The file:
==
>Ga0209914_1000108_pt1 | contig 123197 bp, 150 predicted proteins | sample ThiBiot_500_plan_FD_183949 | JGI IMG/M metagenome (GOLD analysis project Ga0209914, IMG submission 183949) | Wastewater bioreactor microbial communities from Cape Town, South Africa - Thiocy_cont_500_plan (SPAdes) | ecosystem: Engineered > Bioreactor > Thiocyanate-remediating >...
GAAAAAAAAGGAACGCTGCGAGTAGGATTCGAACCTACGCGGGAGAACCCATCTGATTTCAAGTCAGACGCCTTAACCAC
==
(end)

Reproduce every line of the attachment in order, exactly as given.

>Ga0209914_1000108_pt1 | contig 123197 bp, 150 predicted proteins | sample ThiBiot_500_plan_FD_183949 | JGI IMG/M metagenome (GOLD analysis project Ga0209914, IMG submission 183949) | Wastewater bioreactor microbial communities from Cape Town, South Africa - Thiocy_cont_500_plan (SPAdes) | ecosystem: Engineered > Bioreactor > Thiocyanate-remediating >...
GAAAAAAAAGGAACGCTGCGAGTAGGATTCGAACCTACGCGGGAGAACCCATCTGATTTCAAGTCAGACGCCTTAACCAC